Mental Illness and Mass Shooting
In the United States, there is a vast narrative that mental illness and mass shooting go hand in hand. While it may be a factor for someone to go into a mass shooting, I don’t think it’s the main reason. Jonathan Metzl, a Professor of Sociology and Psychiatry at Vanderbilt University, points to studies in a paper he co-wrote “that people with mental illness are more likely to be victims not perpetrators of violence, and that very few violent acts-about 3-5 percent- are carried out by the mentally ill.” He states “that while mental illness can be a contributor to some violent behaviors, other factors such as substance abuse, poverty, history of violence, and access to guns- are much stronger predictors of violence and shootings.”
Why would anyone go and kill a bunch of innocents if they didn’t lose touch with reality?
Before, I always associated mass shootings with individuals who had severe, unbridled mental illness. Why would anyone go and kill a bunch of innocents if they didn’t lose touch with reality? The more academic papers and articles I read, the more I found that it’s not a black and white topic; it’s quite gray, like many others.
Dr. Peter Langman, a sought-after expert on the psychology of school shooters and author of the book, Why Kids Kill: Inside the Minds of School Shooters,” based his research that shooters tend to fall into three psychological types: traumatized shooters, psychotic shooters, and psychopathic shooters.
Traumatized shooters come from chronically dysfunctional families that are often associated with parental substance abuse, domestic violence, sexual abuse, many locations, and changing caregivers. Sixteen-year-old Evan Ramsey is an example of a traumatized mass shooter. On February 19, 1997, he perpetrated a shooting at Bethel Regional High School in Bethel, Alaska. He killed two people and wounded two others. Initially, the rampage was planned out as a suicide, but Ramsey’s two friends talked him into killing other people.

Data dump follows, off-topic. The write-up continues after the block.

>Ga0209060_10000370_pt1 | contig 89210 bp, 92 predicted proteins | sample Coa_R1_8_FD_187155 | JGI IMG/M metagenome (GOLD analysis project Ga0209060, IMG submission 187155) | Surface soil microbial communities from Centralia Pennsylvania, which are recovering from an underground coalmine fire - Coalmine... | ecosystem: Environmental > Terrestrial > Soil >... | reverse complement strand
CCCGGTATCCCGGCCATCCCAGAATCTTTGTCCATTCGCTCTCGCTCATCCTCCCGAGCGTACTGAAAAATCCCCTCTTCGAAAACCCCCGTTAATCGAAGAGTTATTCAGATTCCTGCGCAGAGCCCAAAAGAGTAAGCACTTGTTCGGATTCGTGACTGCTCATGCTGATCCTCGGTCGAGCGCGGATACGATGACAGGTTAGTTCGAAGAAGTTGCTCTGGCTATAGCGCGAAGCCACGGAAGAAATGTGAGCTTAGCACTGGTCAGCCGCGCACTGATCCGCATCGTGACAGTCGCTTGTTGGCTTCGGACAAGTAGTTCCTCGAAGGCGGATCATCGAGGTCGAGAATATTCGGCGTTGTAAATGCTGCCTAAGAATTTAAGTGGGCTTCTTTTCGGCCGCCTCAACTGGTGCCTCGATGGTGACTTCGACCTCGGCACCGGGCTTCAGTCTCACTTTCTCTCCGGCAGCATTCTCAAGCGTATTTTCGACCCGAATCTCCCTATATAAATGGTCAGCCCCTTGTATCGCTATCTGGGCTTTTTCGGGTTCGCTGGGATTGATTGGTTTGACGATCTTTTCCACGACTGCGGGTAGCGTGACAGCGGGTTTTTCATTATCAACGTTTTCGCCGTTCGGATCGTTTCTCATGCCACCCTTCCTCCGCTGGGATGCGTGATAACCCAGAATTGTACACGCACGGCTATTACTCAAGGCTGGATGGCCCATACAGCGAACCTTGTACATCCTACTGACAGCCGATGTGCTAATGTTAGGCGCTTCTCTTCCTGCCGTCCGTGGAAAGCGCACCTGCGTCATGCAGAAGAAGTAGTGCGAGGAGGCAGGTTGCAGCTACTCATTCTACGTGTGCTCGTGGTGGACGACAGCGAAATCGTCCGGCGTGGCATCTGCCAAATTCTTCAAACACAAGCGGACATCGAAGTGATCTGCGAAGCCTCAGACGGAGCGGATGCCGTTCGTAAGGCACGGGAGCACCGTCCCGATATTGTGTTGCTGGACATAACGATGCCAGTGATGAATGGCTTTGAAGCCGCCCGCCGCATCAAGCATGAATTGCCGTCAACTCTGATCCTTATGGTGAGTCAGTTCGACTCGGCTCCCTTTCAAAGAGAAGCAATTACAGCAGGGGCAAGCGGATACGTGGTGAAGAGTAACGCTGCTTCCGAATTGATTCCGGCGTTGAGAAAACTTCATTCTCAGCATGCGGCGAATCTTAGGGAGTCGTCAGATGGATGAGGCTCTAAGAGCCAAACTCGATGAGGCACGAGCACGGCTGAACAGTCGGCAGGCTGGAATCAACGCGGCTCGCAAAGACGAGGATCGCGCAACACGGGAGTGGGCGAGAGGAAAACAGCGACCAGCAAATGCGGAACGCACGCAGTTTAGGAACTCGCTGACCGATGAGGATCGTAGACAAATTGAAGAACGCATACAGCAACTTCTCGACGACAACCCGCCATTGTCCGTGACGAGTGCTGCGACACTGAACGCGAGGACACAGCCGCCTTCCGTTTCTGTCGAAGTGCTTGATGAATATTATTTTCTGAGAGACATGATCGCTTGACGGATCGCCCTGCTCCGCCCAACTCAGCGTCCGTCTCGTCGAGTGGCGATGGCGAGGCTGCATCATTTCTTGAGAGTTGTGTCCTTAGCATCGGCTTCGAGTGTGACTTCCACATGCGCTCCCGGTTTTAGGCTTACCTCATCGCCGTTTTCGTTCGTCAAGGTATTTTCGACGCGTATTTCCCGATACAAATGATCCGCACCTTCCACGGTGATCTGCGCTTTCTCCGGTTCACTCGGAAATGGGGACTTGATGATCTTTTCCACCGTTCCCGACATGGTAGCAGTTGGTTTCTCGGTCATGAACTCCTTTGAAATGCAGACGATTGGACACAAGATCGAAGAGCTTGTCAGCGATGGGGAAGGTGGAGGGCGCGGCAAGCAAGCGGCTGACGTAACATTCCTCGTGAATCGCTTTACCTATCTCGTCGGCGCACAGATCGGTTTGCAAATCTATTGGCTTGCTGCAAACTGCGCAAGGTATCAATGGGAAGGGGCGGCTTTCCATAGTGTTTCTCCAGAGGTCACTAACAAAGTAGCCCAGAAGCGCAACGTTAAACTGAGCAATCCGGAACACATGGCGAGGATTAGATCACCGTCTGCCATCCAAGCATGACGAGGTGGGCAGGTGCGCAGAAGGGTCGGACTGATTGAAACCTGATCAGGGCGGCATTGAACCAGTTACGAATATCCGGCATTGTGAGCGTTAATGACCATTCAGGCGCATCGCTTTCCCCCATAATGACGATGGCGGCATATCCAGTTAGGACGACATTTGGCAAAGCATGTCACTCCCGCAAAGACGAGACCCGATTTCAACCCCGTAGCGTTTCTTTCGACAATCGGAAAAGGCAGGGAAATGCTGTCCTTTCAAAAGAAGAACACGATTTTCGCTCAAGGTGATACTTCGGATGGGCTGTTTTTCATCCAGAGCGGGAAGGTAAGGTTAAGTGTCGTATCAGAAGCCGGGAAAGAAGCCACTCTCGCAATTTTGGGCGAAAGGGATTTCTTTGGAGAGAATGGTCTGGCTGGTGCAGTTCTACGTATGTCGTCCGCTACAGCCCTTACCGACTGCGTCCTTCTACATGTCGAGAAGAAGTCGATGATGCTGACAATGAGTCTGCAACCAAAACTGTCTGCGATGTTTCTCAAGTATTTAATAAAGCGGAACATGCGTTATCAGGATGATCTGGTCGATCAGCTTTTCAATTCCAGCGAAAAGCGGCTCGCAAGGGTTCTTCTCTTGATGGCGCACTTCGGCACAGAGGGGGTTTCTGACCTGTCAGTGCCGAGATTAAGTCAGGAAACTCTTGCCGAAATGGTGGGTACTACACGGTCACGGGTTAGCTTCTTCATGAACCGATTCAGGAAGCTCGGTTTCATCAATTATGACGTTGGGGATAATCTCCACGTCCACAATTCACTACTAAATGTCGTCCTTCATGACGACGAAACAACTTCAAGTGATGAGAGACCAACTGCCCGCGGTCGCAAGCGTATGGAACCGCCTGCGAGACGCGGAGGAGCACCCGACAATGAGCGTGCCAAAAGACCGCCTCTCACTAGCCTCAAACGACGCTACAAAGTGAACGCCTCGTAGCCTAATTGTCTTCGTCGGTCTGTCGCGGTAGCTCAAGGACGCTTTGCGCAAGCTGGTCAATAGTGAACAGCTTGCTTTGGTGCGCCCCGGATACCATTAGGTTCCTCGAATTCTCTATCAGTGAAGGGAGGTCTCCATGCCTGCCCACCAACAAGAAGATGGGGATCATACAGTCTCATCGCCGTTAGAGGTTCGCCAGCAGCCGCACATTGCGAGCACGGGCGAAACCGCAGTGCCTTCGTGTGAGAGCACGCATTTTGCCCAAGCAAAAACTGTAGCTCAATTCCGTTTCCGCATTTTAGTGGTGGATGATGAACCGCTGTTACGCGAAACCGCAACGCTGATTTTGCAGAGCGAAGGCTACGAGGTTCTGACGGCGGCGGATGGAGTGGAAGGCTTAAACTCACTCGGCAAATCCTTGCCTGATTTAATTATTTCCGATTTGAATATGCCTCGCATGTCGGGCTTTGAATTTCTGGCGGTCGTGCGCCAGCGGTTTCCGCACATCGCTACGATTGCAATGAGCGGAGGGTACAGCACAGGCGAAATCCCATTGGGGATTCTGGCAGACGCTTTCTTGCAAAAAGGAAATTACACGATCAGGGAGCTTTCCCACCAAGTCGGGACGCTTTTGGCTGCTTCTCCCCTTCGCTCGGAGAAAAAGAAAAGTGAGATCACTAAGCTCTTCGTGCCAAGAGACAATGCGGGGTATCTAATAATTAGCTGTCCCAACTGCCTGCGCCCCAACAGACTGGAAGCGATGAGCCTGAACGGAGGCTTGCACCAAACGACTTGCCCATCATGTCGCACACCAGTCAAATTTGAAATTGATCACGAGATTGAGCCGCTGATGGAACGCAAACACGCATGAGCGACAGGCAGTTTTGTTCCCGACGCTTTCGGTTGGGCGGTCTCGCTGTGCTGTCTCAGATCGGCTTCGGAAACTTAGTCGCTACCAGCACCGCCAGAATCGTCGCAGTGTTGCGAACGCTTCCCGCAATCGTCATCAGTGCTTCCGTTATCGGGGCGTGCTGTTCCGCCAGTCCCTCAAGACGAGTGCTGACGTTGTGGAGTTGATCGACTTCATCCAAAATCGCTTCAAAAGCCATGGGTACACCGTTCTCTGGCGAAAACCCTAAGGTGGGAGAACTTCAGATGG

When Ramsey was seven years old, his father went to a newspaper office with at least two guns because the paper refused to publish a letter he wrote.
Ramsey’s life before the shooting was chaotic. When Ramsey was seven years old, his father went to a newspaper office with at least two guns because the paper refused to publish a letter he wrote. The father chained the doors of the offices shut, set off smoke grenades, fired his weapons, and held the publisher hostage. He ended up in jail for ten years. Ramsey’s mother became an alcoholic while his father was in prison. She moved in and out with alcoholic, abusive men resulting in Ramsey and his siblings moving into foster care. He went to a series of ten foster homes in a two year period, and one of the foster homes was physically and sexually abused. Ramsey did not indicate psychosis or psychopathy, but an unfortunate, traumatic family history with friends who encouraged him to kill.
Psychotic shooters are the stereotype of mass shooters we often see and hear in the media. They have schizophrenia or schizotypal personality, with a combination of psychotic symptoms (hallucinations, delusions, disorganized thoughts/behavior), eccentric behavior and beliefs, and severely impaired social/emotional functioning. A well-known psychotic shooter is Seung-Hui Cho. Cho, a senior at Virginia Tech, shot and killed 32 people and wounded 17 others before killing himself on April 16, 2007.
During his years in college, Cho had symptoms of schizophrenia that included poverty of speech and affective flattening. When he did speak, he spoke about having a supermodel girlfriend from outer space, and claiming that he knew Russian leader Vladimir Putin.
He compared himself to the prophet Moses and believed that he was leading a mass movement of people and would go down in history as a great leader.